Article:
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Ketamine vs Psilocybin for Mental Health

Interest in psychedelics for therapy is growing, and people have questions. How do different psychedelic substances like ketamine, esketamine, “shrooms,” ibogaine, and MDMA compare? What is legal, and what is not? What is it like to trip?

While every journey is unique, a few key distinctions between medicines can be made. Here we will explore the therapeutic uses of ketamine and psilocybin (aka “shrooms”), but stay tuned for other articles on more medicines.

What Distinguishes Ketamine from Psilocybin

Ketamine and psilocybin are different types of drugs

Ketamine is a dissociative anesthetic with psychedelic properties, while psilocybin is a tryptamine psychedelic. This means that while the two medicines both have the potential to produce feelings of connection, insights, and mystical experiences, the way in which they go about doing so is different.

There are legal differences between ketamine and psilocybin

Ketamine has been used as a legal anesthetic in operating rooms, emergency departments, and battlefields for several decades. Since the 2010s, clinics have been using it off-label as a legal psychedelic for mental health treatment. 

Psilocybin, on the other hand, was outlawed for general use in the United States in 1970 with the Controlled Substances Act; Canada promptly followed suit in 1975 with their own Controlled Drugs and Substances Act (CDSA).

Ketamine and psilocybin have different histories

Ketamine was developed in 1962 by chemist Calvin L. Stevens. Its original purpose was to be a safer option than other anesthesia options of that time. It has since been studied for a wider range of applications including as a catalyst for therapy.

Psilocin, the precursor to psilocybin, occurs naturally in certain fungi worldwide. Once ingested, psilocin is converted into psychoactive psilocybin in the body. While its availability in nature has lended well to ceremonial use throughout history, getting a precise dose from natural sources can be challenging. 

Ketamine and psilocybin are taken in different ways

Ketamine can be administered in a number of different ways such as IM injection, IV infusion, intranasally, and orally. Psilocybin is typically consumed orally.

Psilocybin journeys are longer than ketamine journeys

A ketamine journey is substantially shorter than most psilocybin trips. While ketamine journeys average about 40 minutes, a person who has ingested psilocybin will likely feel the effects for 3-5 hours. Similarly, ketamine’s effects usually onset in under 10 minutes, while psilocybin can take up to an hour to take effect.

Ketamine and psilocybin have different effects on the body and mind

We are still learning about how psychedelics affect humans’ body and mind, however we do know a few things about how these medicines interact with key chemicals in the brain. For example, ketamine seems to work mostly on a person’s GABA and glutamate levels, giving it the ability to rapidly reduce suicidality. In contrast, psilocybin appears to work by mimicking serotonin, a neurotransmitter that is often targeted by antidepressant medications.

How Ketamine and Psilocybin are Similar

Both ketamine and psilocybin produce a psychedelic trip

One paper by Vollenweirder and Kometer (2010) comparing the two saw that psilocybin journeys produced slightly more visual alterations and imagery, while ketamine journeys often included a slightly greater sense of unity. Nevertheless, both ketamine and psilocybin can produce mystical, insight-giving, and transcendental experiences which may include visuals, physical sensations, messages, or other perceptual changes during the peak of the trip.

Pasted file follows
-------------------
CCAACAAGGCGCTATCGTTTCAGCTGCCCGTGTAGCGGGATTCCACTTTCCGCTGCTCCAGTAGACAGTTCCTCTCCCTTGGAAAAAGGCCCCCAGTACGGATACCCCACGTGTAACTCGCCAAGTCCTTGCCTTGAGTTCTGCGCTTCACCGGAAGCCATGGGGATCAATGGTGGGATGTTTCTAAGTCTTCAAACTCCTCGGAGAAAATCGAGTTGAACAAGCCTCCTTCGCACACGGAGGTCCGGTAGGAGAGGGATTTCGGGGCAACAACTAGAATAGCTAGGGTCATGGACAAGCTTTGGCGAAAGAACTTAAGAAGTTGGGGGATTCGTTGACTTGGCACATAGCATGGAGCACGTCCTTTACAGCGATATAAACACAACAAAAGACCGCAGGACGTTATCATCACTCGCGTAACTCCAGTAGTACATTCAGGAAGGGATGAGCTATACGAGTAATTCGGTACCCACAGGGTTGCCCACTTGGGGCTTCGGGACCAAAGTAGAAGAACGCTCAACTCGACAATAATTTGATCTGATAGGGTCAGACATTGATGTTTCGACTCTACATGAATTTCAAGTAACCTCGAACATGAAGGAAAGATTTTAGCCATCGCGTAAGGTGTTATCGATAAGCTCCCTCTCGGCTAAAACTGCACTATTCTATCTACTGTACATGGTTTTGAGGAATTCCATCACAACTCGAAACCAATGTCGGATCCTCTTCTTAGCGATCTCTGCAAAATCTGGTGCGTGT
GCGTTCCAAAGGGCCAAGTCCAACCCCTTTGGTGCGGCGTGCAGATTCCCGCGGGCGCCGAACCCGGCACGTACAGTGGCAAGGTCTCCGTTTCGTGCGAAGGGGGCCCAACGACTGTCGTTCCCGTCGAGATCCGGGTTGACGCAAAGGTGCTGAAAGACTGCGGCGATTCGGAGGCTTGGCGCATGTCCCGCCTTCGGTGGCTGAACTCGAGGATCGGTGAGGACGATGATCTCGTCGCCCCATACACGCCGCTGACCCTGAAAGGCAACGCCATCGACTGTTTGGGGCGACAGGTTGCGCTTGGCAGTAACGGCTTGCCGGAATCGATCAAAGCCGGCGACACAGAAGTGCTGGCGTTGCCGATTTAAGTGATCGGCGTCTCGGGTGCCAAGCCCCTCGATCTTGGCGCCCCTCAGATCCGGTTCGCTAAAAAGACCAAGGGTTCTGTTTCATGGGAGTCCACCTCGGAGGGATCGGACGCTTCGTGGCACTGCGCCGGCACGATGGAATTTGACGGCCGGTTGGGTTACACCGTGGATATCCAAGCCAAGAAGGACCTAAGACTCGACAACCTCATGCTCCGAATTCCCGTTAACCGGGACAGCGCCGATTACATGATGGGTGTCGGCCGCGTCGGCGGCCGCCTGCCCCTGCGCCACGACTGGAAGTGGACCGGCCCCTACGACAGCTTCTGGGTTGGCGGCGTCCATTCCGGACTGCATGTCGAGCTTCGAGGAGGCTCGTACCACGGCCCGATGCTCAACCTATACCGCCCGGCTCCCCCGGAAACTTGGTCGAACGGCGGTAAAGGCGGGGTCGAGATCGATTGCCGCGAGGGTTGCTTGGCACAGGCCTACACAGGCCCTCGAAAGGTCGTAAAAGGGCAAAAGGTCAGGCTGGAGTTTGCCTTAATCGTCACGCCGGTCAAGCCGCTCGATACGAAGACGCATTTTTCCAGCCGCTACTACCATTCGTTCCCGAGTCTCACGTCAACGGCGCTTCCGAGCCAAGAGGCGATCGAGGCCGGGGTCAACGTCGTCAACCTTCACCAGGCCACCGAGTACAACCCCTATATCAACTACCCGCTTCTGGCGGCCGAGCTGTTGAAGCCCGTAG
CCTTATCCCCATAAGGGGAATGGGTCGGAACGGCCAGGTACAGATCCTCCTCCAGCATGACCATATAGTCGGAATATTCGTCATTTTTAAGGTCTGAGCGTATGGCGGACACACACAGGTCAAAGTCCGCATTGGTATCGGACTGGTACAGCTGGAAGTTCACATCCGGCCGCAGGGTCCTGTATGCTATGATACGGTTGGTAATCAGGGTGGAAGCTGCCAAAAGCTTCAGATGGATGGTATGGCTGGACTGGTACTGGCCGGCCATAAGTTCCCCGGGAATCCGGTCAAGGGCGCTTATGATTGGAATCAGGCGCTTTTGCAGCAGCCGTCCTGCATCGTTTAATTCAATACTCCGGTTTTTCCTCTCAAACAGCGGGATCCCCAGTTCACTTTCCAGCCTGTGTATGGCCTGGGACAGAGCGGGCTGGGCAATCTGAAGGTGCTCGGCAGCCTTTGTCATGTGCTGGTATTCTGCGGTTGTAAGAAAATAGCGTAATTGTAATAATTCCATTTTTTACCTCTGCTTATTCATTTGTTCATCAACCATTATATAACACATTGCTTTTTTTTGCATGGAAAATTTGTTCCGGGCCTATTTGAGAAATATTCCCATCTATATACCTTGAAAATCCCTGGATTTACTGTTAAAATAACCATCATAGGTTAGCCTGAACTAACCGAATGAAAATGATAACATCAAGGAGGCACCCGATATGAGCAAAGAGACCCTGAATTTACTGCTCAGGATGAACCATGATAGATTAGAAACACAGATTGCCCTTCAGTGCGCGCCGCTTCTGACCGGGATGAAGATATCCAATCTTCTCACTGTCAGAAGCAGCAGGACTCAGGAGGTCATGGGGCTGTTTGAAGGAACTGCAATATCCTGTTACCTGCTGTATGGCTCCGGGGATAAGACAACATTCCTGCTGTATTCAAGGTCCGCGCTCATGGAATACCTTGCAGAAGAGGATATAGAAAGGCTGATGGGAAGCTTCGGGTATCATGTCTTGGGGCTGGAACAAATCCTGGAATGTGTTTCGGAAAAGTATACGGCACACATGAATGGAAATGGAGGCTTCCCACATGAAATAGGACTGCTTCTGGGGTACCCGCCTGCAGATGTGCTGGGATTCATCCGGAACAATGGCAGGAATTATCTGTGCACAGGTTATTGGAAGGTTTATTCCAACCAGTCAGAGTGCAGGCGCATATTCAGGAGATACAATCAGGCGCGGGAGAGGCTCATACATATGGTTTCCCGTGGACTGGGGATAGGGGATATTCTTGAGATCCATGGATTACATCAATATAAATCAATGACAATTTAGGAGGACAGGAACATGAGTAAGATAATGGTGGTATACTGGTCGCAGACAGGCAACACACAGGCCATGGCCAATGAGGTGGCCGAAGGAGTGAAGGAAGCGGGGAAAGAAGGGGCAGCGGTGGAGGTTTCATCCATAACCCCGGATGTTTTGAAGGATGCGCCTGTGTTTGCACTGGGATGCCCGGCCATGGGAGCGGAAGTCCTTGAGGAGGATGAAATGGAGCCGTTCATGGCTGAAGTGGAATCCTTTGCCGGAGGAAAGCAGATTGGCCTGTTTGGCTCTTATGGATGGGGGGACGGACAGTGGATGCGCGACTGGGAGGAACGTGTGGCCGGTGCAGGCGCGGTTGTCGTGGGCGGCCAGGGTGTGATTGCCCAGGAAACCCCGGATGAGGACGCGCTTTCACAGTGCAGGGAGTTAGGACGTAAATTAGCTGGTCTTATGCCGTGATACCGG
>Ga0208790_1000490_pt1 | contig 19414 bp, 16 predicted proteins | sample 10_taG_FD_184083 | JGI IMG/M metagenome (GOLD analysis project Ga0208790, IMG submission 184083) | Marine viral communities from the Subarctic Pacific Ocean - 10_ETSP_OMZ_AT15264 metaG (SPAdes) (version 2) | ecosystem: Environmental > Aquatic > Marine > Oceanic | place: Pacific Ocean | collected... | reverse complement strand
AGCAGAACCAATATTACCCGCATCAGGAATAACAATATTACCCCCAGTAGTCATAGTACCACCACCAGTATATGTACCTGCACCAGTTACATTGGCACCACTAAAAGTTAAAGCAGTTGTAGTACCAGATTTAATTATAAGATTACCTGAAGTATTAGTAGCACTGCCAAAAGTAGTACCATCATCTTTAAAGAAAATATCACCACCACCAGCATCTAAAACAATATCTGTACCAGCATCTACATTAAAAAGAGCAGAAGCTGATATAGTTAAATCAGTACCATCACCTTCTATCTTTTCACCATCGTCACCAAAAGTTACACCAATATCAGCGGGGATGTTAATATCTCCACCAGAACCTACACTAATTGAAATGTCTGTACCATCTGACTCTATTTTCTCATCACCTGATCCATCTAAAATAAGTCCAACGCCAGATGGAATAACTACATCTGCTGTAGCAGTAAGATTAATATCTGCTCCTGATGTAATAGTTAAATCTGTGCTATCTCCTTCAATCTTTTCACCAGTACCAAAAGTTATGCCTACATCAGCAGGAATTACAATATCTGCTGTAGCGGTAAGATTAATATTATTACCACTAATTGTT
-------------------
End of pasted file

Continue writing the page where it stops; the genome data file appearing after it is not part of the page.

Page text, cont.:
Both ketamine and psilocybin have positive mental health benefits

Research on ketamine has generally focused mostly on depression and suicidality; psilocybin–depression and end-of-life care. However, both ketamine and psilocybin have demonstrated antidepressant and anxiolytic (anti-anxiety) effects. They are both also used to treat trauma-related disorders, chronic pain, and substance use disorders.

There are potential side effects to both ketamine and psilocybin 

Ketamine- and psilocybin-assisted psychotherapy have similar risks and side effects such as blood pressure and heart rate changes, which may make them not appropriate treatments for certain individuals with chronic, unmanaged heart health conditions.

Bottom Line

As interest in psychedelic therapy grows, ketamine- and psilocybin-assisted psychotherapy are leading the way. Research has demonstrated that both may be effective at relieving difficult to treat mental health symptoms. That said, there are key differences in medicine legality, function, and experience that affect outcomes and accessibility. To learn more about which is right for you, we recommend that you consult a trained psychedelic provider.

Willow & Leaf does not endorse the use of substances that are not yet legalized.

About the Author

Image of Jordan Dobrowski, LCSW: white woman in mid twenties with a nose ring

Jordan Dobrowski is a Licensed Clinical Social Worker and Certified Psychedelic-Assisted Therapy Provider with experience providing psychotherapy to youth and adults in both English and Spanish. She received her Master’s in Social Work with certificates in Trauma-Informed Care and Culturally Responsive Mental Healthcare for Immigrant Families from the University of Chicago in 2018. She currently teaches with Naropa University and the Integrative Psychiatry Institute in their psychedelic clinical training programs. She is the founder of Willow & Leaf Counseling, and the executive director for Kaleidoscope Psychedelics — an organization working to improve psychedelic therapy access for BIPOC, queer, and neurodivergent folks in Chicago.

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